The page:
Glassdoor, the website described as “Yelp for workplaces,” claims that 83% of job seekers in the United States read its reviews. For the uninitiated, Glassdoor is a website where anonymous employees and former employees comment on a company’s workplace – sharing information on topics such as salary levels, workplace policies, office politics, and much more. View Full Post
A California appellate court recently ruled that Tinder’s age-based pricing strategy violated the state’s Unruh Civil Rights Act, which broadly outlaws discrimination based on sex, race, sexual orientation, age, and other classes. California’s Second District Court of Appeal in Los Angeles reversed the trial court’s dismissal of a class action brought by a putative group of customers over 30 years of age, who claim Tinder improperly charged them more for a premium service than it did users in the 18-29 age range. View Full Post
Consider the following scenario: your organization holds an annual meeting with all Research & Development employees for the purpose of having an open discussion between thought leaders and R&D regarding product-development capabilities. This year’s meeting is scheduled outside the United States and next year’s will be within the U.S. View Full Post
Lawyers have a deservedly bad reputation when it comes to technology and its use and adoption. But one group of lawyers is attacking the issue head on. The Federation of Defense and Corporate Counsel, (of which I am a proud member) is making efforts to be sure its members have state of the art technological tools and skills to better try cases and persuade juries. View Full Post
The Bank of England (BoE) has published a consultation paper on a new rule for central counterparties (CCPs) relating to incident reporting. The BoE is proposing to make a new rule relating to incident reporting, which will formalise the requirement for CCPs to notify the BoE of certain incidents having an impact on their information technology systems. View Full Post
Driscoll’s using new technology to improve flavor, food safety Agriculture companies are always striving to produce better-tasting, longer-lasting, safer fruits and vegetables, which diminish in value the minute they go from stalk or vine to market. Driscoll’s, a $3.5 billion provider of berry plants, is turning to emerging technologies, such as artificial intelligence, machine learning, the internet of things (IoT) and blockchain, to produce hardier plants and fortify its supply chain, which includes traceability. View Full Post
On February 8, 2018, the Federal Government announced the first reading of Bill C-69: An Act to enact the Impact Assessment Act and the Canadian Energy Regulator Act, to amend the Navigation Protection Act and to make consequential amendments to other Acts (Bill C-69). View Full Post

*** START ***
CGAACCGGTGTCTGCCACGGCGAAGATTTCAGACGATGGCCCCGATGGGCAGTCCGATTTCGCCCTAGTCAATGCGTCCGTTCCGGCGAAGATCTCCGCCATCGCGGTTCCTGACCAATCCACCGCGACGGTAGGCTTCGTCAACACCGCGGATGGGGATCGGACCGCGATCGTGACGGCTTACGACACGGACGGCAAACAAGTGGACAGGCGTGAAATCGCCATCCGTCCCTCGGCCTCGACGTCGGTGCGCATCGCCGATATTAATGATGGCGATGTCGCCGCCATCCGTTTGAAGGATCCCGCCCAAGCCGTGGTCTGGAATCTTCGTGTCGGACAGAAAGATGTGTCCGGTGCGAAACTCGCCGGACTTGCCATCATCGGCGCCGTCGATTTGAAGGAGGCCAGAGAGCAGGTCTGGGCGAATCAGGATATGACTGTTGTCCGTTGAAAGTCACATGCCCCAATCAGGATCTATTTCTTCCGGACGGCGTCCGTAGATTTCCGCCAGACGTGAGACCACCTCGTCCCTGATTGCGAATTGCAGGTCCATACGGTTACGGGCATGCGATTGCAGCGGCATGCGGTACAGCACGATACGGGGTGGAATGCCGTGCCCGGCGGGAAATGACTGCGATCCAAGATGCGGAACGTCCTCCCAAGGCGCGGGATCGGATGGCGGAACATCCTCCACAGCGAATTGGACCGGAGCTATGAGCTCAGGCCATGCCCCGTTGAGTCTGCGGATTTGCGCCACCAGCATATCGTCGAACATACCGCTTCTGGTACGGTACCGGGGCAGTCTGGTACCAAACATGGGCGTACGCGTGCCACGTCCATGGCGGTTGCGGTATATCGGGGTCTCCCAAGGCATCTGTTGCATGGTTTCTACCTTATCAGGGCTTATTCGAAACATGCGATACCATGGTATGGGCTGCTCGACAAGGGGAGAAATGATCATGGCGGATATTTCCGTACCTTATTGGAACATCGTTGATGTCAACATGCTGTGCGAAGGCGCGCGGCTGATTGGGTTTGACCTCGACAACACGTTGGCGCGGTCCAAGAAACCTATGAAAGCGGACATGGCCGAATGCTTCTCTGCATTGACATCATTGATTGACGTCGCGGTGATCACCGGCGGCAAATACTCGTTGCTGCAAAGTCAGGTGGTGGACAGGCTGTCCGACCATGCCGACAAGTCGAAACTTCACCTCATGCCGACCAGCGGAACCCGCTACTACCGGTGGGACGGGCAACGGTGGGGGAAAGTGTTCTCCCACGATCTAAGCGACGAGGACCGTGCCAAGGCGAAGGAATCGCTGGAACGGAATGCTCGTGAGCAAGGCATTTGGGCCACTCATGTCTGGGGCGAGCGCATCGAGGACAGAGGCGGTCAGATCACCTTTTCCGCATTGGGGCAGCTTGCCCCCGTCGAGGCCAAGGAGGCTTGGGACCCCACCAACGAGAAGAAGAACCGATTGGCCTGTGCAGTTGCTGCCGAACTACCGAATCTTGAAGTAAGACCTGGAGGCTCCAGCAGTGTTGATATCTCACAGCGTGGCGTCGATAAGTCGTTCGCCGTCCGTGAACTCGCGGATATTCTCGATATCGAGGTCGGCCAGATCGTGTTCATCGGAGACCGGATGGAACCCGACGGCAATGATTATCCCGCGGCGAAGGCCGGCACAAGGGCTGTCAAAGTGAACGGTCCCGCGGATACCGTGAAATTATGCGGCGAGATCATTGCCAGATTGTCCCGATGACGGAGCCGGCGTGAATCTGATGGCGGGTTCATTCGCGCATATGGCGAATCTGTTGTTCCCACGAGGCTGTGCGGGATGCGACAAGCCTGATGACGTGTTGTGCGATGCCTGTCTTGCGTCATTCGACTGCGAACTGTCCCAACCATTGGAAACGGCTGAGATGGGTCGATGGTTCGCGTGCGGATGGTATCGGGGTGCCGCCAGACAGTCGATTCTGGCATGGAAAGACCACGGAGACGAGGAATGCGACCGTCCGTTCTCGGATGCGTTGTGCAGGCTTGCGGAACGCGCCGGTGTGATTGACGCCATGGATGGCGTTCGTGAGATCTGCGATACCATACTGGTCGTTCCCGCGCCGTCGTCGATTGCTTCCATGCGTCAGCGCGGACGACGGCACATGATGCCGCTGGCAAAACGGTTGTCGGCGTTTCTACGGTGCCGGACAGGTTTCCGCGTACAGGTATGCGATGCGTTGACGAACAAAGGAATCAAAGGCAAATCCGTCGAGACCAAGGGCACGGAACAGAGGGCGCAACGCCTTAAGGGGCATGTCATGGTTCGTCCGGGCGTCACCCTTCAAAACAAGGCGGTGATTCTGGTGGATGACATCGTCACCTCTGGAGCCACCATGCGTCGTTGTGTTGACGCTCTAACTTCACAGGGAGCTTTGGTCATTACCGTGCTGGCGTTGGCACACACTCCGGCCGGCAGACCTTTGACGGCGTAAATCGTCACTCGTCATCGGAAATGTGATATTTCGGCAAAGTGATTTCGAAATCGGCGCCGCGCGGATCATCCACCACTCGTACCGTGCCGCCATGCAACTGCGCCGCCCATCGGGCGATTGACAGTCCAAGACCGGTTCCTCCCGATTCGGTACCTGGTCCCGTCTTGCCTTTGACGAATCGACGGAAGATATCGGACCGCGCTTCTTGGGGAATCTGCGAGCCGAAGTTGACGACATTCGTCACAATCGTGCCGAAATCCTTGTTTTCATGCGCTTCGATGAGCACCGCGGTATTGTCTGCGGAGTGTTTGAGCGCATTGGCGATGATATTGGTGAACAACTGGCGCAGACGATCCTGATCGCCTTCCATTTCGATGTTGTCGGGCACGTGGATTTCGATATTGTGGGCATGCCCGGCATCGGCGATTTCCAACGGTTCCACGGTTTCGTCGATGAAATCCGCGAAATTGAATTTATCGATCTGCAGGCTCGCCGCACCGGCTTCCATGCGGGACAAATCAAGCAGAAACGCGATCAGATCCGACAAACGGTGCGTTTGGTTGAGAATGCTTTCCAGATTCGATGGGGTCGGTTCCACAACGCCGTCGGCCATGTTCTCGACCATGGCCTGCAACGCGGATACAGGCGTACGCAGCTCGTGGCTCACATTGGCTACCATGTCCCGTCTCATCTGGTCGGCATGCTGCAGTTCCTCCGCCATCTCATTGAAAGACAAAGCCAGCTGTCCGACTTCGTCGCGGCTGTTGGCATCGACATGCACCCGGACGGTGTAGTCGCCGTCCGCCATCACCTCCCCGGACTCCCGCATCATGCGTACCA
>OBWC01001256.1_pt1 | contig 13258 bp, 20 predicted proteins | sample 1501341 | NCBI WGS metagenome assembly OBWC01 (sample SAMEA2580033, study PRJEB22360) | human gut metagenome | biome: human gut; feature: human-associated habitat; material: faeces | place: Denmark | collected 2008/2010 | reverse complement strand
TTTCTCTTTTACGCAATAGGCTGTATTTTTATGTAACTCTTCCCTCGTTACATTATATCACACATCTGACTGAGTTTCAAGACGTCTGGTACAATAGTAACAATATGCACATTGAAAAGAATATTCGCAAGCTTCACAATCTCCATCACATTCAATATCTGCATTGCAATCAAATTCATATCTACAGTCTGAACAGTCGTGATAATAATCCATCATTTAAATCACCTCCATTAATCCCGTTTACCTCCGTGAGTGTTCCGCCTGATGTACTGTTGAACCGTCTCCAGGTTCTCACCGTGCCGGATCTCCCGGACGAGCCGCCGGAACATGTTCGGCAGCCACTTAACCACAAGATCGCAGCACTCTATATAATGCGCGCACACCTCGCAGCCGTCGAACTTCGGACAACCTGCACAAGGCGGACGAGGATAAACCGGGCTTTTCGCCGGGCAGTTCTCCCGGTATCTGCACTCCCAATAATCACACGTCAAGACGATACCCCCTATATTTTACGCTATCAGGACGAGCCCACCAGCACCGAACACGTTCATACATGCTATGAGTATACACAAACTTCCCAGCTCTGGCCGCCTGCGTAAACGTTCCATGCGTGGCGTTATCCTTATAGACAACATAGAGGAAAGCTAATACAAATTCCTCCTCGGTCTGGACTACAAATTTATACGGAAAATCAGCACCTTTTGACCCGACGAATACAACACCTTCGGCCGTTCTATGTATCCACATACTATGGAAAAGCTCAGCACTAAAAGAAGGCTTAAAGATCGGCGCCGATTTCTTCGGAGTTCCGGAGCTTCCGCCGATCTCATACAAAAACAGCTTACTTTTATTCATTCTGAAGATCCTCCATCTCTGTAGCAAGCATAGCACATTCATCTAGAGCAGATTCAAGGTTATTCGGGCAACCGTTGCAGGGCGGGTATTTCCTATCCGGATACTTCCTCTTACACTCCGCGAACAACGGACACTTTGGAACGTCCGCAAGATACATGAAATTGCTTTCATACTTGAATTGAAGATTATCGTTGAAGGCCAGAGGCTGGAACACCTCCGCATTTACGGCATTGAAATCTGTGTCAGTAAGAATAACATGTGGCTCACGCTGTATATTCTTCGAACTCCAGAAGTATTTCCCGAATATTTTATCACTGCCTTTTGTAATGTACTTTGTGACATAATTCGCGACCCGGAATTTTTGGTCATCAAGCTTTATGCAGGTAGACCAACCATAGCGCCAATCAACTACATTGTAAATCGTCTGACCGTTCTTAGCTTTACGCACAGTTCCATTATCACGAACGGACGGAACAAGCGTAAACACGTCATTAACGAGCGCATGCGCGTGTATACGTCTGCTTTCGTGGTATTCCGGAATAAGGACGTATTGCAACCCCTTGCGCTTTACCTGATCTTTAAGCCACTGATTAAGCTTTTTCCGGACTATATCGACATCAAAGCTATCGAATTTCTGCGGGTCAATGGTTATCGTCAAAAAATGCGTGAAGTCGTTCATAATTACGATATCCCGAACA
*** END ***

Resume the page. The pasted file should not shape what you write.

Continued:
As the Eagles readied to celebrate the franchise’s first Vince Lombardi trophy, an unlikely candidate basked in the glow of being declared the game’s Most Valuable Player. Surely it was Nick Foles who, on his way to upsetting one of the NFL’s elite franchises threw and caught a touchdown in the same big game, was the true MVP. View Full Post
In 2008, a scandal rocked New York’s process-serving industry. An investigation by New York City’s Department of Consumer Affairs of the high default rate in consumer credit cases found that disreputable process-serving companies were never actually serving process, but instead effectively tossing the papers in the sewer and filing false affidavits of service. View Full Post
Lyft recently confirmed that it is investigating whether its employees were accessing its customer database without appropriate authorization to obtain personal information, including rides taken by Facebook CEO Mark Zuckerberg.  The investigation was announced less than six months after Uber entered into a Federal Trade Commission (FTC) consent order to resolve allegations of similar behavior by its own employees. View Full Post
Is the Portland area’s regional housing crisis being made better or worse by state and local land use regulations? Gerald Mildner, Ph.D, an associate professor of real estate and finance at Portland State University, and the academic director of the University’s Center for Real Estate, would say, “worse.” According to Dr. View Full Post
Consider a few scenarios: An employee has been injured on the job and unexpectedly fails a post-accident drug test, testing positive for opioids. What do you do? An employee comes into your office, closes the door, and confides in you that she is battling an addiction to opioids and needs help. View Full Post
On January 18, 2018, the Small Business Credit Availability Act was introduced in the U.S. Senate and referred to the Committee on Banking, Housing, and Urban Affairs.  The Act would amend the Investment Company Act of 1940 to change certain requirements relating to the capital structure of business development companies (BDCs) and direct the Securities and Exchange Commission (SEC) to revise certain rules to allow BDCs to take advantage of securities offering and communication exemptions currently available to other companies. View Full Post
This past weekend, Scottsdale, Arizona police used new drone detection technology at the Waste Management Phoenix Open to keep attendees (and players) safe. Sergeant Ben Hoster said, “Drones are becoming so inexpensive and so popular, we are getting ahead of this technology,” by linking up with Dedrone (an anti-drone solutions company) and Aerial Armor (a security solutions for drone intrusions business). View Full Post